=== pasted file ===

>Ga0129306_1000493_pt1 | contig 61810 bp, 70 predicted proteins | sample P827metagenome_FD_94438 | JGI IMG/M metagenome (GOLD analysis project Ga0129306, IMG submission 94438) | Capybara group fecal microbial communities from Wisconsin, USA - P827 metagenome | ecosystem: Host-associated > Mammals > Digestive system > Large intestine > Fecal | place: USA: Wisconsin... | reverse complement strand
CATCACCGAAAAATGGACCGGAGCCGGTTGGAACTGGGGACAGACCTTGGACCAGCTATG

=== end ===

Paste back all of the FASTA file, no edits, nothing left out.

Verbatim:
>Ga0129306_1000493_pt1 | contig 61810 bp, 70 predicted proteins | sample P827metagenome_FD_94438 | JGI IMG/M metagenome (GOLD analysis project Ga0129306, IMG submission 94438) | Capybara group fecal microbial communities from Wisconsin, USA - P827 metagenome | ecosystem: Host-associated > Mammals > Digestive system > Large intestine > Fecal | place: USA: Wisconsin... | reverse complement strand
CATCACCGAAAAATGGACCGGAGCCGGTTGGAACTGGGGACAGACCTTGGACCAGCTATG